domingo, 6 de janeiro de 2008

Born to be wild

After considering 33 wild animals – equals 120 species -  harmless enough to be kept as pets without the need of a license, a recent review in the Dangerous Wild Animals Act in the UK ended up raising the complex implications behind having exotic animals at home, thinking they are just like cats and dogs.

by Jaqueline B. Ramos (final article - Wolfson College Press Fellowship - University of Cambridge/UK - November 2007)

Christmas is coming. Suzanne and Bill want to surprise their two children with unusual presents. A breeder in the neighborhood is selling the cutest black lion tamarin. What a catch! No other kids in the school have a pet from the far away rainforests of South America. Tamarins are more exotic than cats and there is no need at all to apply for a license anymore since it was recently listed as a non-dangerous wild animal in the UK.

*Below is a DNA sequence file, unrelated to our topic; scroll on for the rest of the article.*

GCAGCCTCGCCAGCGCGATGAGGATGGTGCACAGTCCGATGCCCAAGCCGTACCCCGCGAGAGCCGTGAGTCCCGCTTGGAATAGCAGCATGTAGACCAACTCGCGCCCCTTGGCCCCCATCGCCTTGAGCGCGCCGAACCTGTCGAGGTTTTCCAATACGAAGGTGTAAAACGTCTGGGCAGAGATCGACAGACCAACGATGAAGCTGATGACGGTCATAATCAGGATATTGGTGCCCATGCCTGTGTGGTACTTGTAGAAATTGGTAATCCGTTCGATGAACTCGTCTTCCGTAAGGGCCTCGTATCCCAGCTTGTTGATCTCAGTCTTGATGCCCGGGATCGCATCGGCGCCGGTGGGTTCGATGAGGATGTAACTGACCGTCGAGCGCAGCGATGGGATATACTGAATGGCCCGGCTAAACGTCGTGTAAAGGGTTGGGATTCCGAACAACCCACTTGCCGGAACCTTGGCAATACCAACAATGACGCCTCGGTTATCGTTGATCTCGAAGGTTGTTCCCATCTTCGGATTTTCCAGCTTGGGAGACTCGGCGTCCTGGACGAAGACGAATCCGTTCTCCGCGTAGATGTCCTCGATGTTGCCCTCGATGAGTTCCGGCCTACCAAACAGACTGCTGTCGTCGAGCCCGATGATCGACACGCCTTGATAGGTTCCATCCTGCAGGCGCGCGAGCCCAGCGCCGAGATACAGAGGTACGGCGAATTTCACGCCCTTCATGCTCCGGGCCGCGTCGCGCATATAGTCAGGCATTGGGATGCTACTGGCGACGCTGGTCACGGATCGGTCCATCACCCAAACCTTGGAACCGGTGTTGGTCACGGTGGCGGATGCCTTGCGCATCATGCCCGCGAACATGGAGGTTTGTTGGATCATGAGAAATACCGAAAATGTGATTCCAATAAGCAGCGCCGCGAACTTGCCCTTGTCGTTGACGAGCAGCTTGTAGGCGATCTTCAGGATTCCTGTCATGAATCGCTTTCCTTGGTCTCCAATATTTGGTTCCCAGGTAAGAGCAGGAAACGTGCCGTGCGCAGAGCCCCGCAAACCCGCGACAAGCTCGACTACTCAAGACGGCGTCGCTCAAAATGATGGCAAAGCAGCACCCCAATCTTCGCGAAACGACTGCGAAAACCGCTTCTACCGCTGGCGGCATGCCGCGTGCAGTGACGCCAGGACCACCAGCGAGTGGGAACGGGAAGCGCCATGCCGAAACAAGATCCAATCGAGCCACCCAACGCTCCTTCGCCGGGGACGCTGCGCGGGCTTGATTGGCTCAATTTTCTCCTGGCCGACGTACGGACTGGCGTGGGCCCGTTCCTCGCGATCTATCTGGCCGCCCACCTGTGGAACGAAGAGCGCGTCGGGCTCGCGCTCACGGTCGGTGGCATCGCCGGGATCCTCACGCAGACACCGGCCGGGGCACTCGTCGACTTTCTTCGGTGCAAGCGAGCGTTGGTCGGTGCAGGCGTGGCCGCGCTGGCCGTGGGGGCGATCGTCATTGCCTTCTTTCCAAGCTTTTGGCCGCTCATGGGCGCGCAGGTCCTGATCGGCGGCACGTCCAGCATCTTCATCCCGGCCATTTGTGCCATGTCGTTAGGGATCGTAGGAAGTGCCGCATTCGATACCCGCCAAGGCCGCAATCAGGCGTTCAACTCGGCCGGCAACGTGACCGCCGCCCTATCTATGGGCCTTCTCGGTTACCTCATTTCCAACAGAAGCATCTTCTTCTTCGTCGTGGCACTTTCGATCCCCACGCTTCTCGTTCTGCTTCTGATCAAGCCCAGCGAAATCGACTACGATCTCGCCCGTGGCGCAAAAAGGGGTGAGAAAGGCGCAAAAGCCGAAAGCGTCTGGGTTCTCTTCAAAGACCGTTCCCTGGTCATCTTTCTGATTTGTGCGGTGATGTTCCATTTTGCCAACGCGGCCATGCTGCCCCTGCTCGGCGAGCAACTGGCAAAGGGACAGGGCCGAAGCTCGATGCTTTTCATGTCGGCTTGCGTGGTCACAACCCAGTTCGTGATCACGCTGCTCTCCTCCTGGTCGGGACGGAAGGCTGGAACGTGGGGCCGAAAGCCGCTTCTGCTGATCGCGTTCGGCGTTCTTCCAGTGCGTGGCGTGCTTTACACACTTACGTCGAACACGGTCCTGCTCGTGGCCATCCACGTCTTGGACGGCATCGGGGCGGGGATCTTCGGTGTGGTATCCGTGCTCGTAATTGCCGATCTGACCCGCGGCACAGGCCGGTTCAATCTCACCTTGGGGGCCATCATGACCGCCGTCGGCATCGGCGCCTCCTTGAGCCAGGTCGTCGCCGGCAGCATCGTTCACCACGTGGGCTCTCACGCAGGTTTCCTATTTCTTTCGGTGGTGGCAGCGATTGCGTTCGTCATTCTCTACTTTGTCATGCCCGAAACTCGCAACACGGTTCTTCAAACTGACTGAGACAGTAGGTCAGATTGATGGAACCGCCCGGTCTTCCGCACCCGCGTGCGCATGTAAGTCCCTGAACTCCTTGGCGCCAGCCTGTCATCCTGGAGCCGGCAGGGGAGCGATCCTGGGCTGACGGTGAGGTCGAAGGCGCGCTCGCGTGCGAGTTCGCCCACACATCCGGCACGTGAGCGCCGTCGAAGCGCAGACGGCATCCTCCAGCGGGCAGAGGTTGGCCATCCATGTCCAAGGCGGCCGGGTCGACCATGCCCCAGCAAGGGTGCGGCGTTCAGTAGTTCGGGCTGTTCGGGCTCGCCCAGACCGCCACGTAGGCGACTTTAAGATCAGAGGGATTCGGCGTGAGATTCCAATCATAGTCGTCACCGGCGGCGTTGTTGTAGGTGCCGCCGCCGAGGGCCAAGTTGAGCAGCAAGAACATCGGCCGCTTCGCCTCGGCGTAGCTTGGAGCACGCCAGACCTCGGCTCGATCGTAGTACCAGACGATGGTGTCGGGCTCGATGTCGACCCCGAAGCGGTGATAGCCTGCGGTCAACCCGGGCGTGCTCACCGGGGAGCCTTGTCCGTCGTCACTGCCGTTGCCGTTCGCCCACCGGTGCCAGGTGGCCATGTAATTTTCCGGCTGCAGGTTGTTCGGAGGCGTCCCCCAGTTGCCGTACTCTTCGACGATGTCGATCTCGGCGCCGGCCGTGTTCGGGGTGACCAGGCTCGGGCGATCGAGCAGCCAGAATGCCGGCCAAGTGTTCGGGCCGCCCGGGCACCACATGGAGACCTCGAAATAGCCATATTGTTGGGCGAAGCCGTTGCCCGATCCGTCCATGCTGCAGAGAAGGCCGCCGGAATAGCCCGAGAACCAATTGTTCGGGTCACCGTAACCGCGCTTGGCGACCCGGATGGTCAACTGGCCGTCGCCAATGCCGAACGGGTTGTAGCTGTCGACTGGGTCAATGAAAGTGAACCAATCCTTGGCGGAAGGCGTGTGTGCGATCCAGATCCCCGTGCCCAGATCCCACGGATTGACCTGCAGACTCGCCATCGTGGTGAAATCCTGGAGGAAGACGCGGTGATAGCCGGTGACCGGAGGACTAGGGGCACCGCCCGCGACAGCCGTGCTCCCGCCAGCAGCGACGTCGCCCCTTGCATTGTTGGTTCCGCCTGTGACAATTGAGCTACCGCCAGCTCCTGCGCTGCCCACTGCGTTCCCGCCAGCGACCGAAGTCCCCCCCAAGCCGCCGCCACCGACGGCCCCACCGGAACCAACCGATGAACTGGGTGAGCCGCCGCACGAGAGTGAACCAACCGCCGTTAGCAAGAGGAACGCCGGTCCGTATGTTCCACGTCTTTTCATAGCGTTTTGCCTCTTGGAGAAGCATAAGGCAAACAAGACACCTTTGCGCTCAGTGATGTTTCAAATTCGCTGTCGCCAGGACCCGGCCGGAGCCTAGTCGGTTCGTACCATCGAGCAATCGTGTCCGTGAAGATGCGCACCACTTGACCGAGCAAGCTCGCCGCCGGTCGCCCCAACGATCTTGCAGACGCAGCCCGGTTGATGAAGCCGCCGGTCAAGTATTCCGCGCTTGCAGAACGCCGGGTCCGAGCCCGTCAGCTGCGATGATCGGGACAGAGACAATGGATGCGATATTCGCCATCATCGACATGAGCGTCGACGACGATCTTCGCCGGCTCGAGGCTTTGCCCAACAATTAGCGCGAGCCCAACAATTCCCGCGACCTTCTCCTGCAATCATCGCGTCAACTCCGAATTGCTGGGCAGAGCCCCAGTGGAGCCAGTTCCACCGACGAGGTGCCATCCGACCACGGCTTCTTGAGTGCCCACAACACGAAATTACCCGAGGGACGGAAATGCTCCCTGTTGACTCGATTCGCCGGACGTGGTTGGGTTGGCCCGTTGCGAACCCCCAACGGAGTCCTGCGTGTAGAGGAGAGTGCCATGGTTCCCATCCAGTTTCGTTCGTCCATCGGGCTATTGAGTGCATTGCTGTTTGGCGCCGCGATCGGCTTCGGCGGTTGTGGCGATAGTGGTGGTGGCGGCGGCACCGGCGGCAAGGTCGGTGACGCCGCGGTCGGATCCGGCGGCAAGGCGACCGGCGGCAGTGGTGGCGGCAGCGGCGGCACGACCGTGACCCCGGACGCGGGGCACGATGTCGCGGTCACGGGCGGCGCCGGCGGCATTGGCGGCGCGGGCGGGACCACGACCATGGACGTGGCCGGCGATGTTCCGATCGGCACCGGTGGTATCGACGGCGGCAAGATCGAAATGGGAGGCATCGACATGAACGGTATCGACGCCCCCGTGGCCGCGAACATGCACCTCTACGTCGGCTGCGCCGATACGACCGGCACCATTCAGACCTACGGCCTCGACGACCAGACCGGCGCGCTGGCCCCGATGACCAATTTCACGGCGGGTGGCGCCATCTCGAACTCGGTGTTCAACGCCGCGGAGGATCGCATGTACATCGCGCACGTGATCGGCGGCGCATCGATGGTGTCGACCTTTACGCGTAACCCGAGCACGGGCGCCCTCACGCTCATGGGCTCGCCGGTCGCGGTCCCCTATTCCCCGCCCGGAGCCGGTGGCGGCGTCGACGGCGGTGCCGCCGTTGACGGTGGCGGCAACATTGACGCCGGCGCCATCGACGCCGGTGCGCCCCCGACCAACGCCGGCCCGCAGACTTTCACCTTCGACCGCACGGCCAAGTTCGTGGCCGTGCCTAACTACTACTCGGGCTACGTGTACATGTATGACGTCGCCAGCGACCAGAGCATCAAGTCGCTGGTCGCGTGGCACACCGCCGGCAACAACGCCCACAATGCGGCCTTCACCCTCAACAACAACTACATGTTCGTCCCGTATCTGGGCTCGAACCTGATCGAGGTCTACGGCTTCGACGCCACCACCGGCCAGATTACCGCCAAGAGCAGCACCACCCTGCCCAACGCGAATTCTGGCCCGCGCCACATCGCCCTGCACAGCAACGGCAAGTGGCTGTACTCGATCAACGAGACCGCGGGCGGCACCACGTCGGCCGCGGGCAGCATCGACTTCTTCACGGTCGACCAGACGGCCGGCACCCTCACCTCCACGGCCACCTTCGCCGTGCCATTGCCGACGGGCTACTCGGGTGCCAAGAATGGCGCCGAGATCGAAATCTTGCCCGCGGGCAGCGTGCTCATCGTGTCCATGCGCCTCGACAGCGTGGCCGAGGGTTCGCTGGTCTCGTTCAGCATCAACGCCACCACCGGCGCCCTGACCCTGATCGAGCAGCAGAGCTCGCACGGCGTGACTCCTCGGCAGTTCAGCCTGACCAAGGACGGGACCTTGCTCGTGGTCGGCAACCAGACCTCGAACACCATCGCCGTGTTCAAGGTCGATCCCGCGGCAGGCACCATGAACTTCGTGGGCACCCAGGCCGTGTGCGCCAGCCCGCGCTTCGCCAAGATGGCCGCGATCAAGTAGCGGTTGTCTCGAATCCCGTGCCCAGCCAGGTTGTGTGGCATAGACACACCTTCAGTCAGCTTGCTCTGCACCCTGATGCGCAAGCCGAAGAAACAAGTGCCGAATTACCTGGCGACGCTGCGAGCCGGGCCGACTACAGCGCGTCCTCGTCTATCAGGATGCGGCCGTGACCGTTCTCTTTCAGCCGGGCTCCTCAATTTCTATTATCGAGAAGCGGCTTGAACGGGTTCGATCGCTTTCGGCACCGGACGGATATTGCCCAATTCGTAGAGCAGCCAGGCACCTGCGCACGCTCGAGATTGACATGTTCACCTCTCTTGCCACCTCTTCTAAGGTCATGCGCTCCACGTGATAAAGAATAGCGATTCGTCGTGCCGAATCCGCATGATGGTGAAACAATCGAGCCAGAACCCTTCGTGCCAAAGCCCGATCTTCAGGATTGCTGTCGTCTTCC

What an exciting Christmas Eve. The kids are crazy about the animal and spend all their time handling and manipulating it to exhaustion. Crackers, so they named the tamarin, tries to escape the stress of being constantly handled by the kids. Some of the behaviours perceived as cute and playful are no more than expressions of distress and fear. Sooner or later jumping results in accidental crockery breaking. Spots of urine and faeces start appearing all over the furniture. Finally one of the kids is accidentally bitten when handling the monkey which screams in distress.

Read the full artcile here

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